By Robert Lucke
To say that traditional dancing at Rocky Boy is a way of life is putting it mildly. For the 5 percent to 10 percent of the young people who dance, it is weekend after weekend all year long.
Not only that but there is big money to be made in winning a dancing contest. But most readily admit that the money is not important. What is important is to make enough money to get to the next competition.
"And it's anti-drug," said 15-year-old dancer Gary Whitford.
"I have been dancing since I was old enough to walk. I am a Prairie Chicken dancer," Gary said.
The Whitford family introduced the Prairie Chicken to Rocky Boy. They got it from a boy named Guy Fox from Spokane. It has become a traditional dance at all powwows. The idea is to dance like a prairie chicken would dance.
"Once I went out and watched prairie chickens dance, and that is what I am trying to do, imitate them," Gary said.
Whitford's abilities have been honored in this year's Rocky Boy's Pow-Wow. He is the president of the Pow-Wow Committee.
His costume, which is ornate and colorful, was made by various friends and relatives. It features lots of pheasant feathers and a bustle made of hawk feathers.
Whitford has been to powwows most every weekend since the beginning of the year. He has traveled all over the western United States and into Canada.
Gary's older brother Dustin just graduated from high school and is attending college at Stone Child. He would like to teach native studies at the college level but says he is keeping his options open. He dances the Prairie Chicken as well.
"I have been dancing as long as I can remember," Dustin said. "I have danced Grass Dance Traditional and now I am into the Prairie Chicken style. I don't spend all my time competing. I dance because it is fun too. I place quite a bit but that is no guarantee of winning. I try to make enough to make it to the next powwow and put a little away."
Gary's costume is colorful and extensive too.
"I could have made my costume all by myself but I am lazy and I don't have the time so I have had lots of help. My bells belonged to my grandfather who passed away, Harold Watson. They are over 60 years old and are holding up still," Dustin said.
Loni Whitford is 22 years old, has gone to Stone Child College and gotten an associate degree. Now she works at the Rocky Boy Clinic where she does health insurance for children.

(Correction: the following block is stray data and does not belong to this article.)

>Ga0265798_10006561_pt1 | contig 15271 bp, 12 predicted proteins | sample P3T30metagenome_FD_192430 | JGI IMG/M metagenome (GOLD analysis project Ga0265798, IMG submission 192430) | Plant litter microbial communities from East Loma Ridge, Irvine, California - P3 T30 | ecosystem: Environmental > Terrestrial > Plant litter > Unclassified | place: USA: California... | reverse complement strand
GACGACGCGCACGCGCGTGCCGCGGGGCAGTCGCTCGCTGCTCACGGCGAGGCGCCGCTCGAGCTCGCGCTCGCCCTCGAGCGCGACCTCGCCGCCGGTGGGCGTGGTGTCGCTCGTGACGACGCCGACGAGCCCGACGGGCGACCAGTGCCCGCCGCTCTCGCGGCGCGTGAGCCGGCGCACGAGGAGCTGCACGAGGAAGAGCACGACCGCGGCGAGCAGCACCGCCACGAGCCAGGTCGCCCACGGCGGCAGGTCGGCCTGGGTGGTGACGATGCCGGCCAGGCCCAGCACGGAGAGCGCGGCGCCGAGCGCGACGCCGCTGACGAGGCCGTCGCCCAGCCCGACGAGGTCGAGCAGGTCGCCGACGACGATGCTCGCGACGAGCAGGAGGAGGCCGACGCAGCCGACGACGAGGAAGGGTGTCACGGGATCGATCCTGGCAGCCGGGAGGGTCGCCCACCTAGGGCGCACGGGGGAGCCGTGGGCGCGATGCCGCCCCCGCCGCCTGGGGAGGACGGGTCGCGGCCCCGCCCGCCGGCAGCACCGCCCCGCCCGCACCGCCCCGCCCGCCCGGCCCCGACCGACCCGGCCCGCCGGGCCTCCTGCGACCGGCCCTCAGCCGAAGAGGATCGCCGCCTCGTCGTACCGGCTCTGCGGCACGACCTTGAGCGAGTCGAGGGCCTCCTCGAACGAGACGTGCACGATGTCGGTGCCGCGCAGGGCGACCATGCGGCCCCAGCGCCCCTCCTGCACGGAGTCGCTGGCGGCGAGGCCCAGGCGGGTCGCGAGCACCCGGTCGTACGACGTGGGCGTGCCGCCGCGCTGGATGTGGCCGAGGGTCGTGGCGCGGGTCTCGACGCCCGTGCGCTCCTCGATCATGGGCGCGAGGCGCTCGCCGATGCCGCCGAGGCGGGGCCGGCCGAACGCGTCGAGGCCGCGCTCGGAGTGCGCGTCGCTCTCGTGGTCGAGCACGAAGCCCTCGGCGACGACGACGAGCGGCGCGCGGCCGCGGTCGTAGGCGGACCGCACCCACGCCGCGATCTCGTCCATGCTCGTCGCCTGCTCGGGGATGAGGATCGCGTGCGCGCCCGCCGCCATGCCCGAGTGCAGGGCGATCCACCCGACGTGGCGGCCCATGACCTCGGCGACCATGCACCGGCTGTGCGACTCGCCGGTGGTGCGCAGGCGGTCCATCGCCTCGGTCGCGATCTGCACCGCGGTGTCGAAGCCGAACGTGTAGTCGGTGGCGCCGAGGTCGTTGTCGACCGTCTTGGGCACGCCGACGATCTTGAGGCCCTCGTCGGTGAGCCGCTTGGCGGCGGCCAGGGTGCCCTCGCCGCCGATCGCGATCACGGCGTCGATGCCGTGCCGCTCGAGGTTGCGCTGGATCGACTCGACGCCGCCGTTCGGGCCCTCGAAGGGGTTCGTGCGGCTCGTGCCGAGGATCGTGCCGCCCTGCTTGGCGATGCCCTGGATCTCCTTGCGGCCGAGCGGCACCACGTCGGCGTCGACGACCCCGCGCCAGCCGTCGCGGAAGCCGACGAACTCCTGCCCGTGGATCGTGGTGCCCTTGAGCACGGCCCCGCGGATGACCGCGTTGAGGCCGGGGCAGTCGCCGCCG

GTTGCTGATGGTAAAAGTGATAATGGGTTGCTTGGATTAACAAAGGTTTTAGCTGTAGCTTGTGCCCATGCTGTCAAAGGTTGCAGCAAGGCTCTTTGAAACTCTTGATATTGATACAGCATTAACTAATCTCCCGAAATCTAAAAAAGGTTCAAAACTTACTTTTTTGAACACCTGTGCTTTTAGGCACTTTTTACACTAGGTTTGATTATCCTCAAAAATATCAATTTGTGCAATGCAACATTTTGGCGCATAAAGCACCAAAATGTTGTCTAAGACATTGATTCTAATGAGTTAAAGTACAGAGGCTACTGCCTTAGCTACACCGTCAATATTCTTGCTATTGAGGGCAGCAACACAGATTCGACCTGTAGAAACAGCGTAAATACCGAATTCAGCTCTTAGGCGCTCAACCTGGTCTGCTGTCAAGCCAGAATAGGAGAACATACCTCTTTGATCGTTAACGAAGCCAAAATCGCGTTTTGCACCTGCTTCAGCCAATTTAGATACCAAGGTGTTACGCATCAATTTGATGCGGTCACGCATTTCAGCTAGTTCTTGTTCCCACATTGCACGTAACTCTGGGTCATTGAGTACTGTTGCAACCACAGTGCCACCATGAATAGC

"I plan on going to the University of Minnesota for a bachelor's degree in business," Lori said.
She has been dancing since she could walk.
"I started out in the Fancy Shawl division and now I have changed to the Jingle category," Lori said. "My costume is made out of bells and they are actually Copenhagen cans turned into cones."
At first the cones for dresses in that division were made of deer hooves but later people turned to cones made of soft metal that really give a jingle with every movement.
Lori Whitford is a one-woman chamber of commerce for the powwow.
"I want to invite everyone out to see the powwow," she said. "There are lots of food and art stands and you can even rent a stand yet. And I want to say that the dancing is a very positive thing for us and all of us are drug- and alcohol-free."
Drug and alcohol free is important. Most dancers mentioned it as did their parents. Some parents said it is a lot of trouble to get ready to dance, takes a lot of time but it is so good to know where their kids are and what they are doing.
Anika TopSky is 23. She went to Northern and got an associate degree and is on her way this fall to Rocky Mountain College at Billings, where she is going into business administration.
"I started dancing when I was real little. I started in Fancy Shawl and when I was a teenager I was a Traditional dancer and now I am a Jingle dancer," Anika said. "Dancing is fun. It keeps you going and seeing your friends doing it, that keeps me active too."
Starting very young, Anika has no doubt that she will still be dancing when she reaches her golden years. She won big time at Browning in July but she and the other Rocky Boy dancers will dance free at their powwow.
"It doesnt look very good to win the purse at your own tournament," Anika said, smiling. "There will be over 700 dancers at our powwow. Everyone from infants to people 80 to 90."
Rooster TopSky is a 17-year-high school student who combines athleticism and sports into his costume and dancing. His costume is bright and beautiful but with subtle Nike and basketball symbols incorporated.
He is an athlete. His favorite class is gym and he is heading to college to study physical education.
"I dance about every weekend all summer at various powwows. I won at Denver and danced at Albuquerque, which is the biggest powwow in the United States. I am a Fancy Dancer and before that I was a Grass Dancer. I am just an all-around dancer. I love every style," Rooster said.
Rooster has a different reason for dancing than most.
"I do it for the endurance and because it's fun and it keeps me in shape," he said.